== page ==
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How social media shows solidarity for Paris victims

From defiant hashtags to millions of profile pictures changed in support, the recent terrorist attacks sparked an outpouring of emotion online. Katie Wright looks at how and why we take to cyberspace in the wake of mass murder

For many people, Facebook was where they first found out about the series of co-ordinated terror attacks that took place in Paris on Friday, November 13. Soon, the social media site was awash with blue, white and red as a feature was unveiled that let members overlay their profile pictures with the French tricolour flag.

On Instagram and Twitter, hundreds of thousands of users posted an image that combines the peace symbol and the Eiffel Tower, painted spontaneously by illustrator Jean Jullien when he heard about the events in his homeland.

The hashtag #prayforparis went viral as people turned to social media to express shock and sadness at the bombings and shootings that left 130 innocent people dead and hundreds more injured.

But why did the tragedies in the French capital lead to such a huge flood of online reaction - seemingly greater than for any previous terror attack?

"Demonstrating we care for one another is a fundamental part of social psychology, it helps bind us together," says psychologist Graham Jones.

"Also, in a major incident like this, it is a way of people demonstrating their position and showing defiance against the terrorists.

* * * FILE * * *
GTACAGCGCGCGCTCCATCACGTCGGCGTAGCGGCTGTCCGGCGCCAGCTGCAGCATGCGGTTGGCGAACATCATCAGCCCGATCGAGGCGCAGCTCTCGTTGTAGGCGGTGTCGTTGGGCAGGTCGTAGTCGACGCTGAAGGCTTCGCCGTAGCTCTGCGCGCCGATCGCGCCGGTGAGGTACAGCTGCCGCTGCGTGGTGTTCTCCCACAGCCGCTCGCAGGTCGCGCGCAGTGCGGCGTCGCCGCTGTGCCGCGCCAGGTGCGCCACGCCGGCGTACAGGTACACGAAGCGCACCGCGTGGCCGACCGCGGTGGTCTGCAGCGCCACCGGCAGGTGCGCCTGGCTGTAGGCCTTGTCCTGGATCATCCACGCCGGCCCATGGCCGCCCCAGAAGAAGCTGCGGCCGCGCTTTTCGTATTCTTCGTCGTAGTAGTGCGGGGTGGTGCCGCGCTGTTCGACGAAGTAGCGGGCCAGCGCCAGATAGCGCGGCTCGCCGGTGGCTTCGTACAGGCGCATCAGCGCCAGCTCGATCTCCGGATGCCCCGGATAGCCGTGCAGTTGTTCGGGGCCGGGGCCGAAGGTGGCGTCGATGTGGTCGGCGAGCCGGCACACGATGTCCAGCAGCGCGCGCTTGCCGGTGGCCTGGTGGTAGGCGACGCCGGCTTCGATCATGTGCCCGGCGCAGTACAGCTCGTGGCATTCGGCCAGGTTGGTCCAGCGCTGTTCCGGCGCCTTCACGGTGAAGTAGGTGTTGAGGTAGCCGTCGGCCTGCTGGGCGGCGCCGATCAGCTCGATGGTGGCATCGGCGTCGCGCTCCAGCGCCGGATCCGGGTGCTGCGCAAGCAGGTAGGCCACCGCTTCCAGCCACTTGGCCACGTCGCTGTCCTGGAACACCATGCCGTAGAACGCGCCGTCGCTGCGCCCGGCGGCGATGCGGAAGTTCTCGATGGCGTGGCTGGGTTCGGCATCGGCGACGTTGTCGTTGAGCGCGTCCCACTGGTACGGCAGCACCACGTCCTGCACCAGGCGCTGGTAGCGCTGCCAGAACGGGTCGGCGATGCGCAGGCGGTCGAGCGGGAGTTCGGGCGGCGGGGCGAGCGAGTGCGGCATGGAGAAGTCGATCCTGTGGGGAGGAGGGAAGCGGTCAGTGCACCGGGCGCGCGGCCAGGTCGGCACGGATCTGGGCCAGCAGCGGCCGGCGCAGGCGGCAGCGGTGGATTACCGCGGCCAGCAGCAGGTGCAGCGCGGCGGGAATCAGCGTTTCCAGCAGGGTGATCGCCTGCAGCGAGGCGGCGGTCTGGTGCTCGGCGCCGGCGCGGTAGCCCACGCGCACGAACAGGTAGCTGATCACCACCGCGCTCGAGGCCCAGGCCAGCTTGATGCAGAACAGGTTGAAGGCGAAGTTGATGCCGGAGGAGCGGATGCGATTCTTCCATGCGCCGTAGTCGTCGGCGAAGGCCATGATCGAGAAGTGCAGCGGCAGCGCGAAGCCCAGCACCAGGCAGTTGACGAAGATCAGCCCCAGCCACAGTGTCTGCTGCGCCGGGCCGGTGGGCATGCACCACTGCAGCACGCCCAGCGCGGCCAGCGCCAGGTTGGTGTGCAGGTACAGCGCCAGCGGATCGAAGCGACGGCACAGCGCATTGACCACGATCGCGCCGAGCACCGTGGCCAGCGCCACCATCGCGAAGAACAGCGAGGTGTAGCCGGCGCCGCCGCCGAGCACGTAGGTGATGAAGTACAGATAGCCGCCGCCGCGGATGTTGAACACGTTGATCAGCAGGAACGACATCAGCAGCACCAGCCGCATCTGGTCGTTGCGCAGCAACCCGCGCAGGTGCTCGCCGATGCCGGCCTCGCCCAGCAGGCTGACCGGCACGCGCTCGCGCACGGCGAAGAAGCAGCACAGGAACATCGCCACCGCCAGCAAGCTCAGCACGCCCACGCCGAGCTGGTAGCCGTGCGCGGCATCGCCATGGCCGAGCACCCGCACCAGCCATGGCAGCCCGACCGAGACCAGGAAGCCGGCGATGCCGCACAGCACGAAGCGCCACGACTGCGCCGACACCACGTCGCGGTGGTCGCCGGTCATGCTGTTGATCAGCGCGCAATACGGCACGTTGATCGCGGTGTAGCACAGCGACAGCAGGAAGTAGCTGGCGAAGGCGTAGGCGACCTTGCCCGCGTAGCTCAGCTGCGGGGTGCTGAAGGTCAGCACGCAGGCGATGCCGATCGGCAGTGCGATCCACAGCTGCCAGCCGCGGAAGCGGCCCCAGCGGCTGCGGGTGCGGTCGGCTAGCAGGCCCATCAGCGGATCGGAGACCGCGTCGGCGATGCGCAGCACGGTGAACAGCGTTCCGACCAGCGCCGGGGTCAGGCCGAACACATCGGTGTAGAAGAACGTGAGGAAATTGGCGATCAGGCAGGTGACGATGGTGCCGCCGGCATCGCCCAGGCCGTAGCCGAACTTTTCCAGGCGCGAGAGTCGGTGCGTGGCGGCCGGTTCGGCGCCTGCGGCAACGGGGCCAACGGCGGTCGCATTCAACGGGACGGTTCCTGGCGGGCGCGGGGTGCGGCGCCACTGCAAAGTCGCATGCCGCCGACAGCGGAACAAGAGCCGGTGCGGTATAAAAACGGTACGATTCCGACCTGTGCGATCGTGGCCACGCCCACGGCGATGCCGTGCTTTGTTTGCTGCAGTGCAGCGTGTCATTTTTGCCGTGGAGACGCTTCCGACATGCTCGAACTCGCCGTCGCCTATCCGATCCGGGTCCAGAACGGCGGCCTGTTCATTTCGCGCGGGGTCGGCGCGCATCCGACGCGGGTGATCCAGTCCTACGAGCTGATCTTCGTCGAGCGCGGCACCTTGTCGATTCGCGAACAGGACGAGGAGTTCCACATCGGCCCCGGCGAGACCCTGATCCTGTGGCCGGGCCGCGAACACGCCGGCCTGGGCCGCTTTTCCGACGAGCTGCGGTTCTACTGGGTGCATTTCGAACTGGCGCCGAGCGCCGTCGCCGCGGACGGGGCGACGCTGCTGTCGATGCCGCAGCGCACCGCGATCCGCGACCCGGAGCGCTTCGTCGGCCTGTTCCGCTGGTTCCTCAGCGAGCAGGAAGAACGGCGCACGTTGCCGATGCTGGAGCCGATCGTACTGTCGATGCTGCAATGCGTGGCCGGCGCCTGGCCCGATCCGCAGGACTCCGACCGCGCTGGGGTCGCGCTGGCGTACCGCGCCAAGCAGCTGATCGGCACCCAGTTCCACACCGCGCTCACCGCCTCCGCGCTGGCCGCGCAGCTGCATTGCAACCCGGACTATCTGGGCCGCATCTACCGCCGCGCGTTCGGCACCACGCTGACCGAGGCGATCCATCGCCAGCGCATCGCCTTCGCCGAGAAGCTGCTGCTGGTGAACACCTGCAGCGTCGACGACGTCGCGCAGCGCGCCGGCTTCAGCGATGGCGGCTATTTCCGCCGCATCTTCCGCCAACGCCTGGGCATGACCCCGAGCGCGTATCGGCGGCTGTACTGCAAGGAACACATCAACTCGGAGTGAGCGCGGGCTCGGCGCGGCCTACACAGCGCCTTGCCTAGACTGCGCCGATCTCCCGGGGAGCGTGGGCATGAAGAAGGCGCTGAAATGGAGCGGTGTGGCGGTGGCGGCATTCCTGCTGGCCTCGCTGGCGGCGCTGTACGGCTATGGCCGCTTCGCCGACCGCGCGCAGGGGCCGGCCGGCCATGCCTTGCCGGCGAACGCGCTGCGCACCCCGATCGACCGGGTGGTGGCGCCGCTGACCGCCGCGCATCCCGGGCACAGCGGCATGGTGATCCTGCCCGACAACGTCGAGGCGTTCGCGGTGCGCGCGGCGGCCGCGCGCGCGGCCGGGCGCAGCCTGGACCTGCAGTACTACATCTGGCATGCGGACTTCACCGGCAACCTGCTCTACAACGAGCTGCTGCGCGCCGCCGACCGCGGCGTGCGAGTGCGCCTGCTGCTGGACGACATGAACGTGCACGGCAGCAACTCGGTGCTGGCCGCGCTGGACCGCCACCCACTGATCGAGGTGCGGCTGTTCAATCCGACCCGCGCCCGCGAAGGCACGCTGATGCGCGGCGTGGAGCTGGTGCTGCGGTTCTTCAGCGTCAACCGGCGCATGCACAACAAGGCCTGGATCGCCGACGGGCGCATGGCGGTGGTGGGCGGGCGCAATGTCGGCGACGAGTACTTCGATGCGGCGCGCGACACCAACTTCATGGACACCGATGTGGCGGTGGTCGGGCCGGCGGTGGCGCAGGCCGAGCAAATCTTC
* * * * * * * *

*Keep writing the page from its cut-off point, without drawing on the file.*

"More than anything, though, it is probably the 'it could have been me' syndrome, because each one of us has been in that kind of situation so many times - eating out on a Friday night or going to a rock concert.

"It is normal activity for most people and so we relate to it much more than, for instance, a suicide bomber in an already war-torn place."

Sharing pictures and hashtags isn't pure altruism, however, but rather a reaction to shock, which is soon replaced by anger.

"Once people start to feel that emotion, they often want to shout about it and hence they go on to social media. Many of the messages a couple of days after were angry ones, compared with the sympathetic ones in the immediate aftermath," says Jones.

One angry Facebook status that gained a lot of attention came from a middle-aged American named Linda Clarke who publicly pledged: "I will destroy Isis." (It was actually in response to the Charlie Hebdo shootings, but went viral again in November). The internet quickly responded by photoshopping the sweet-looking lady into battle-ready poses.

As well as catharsis during dark times, we need a little light relief. The internet provides that in spades.

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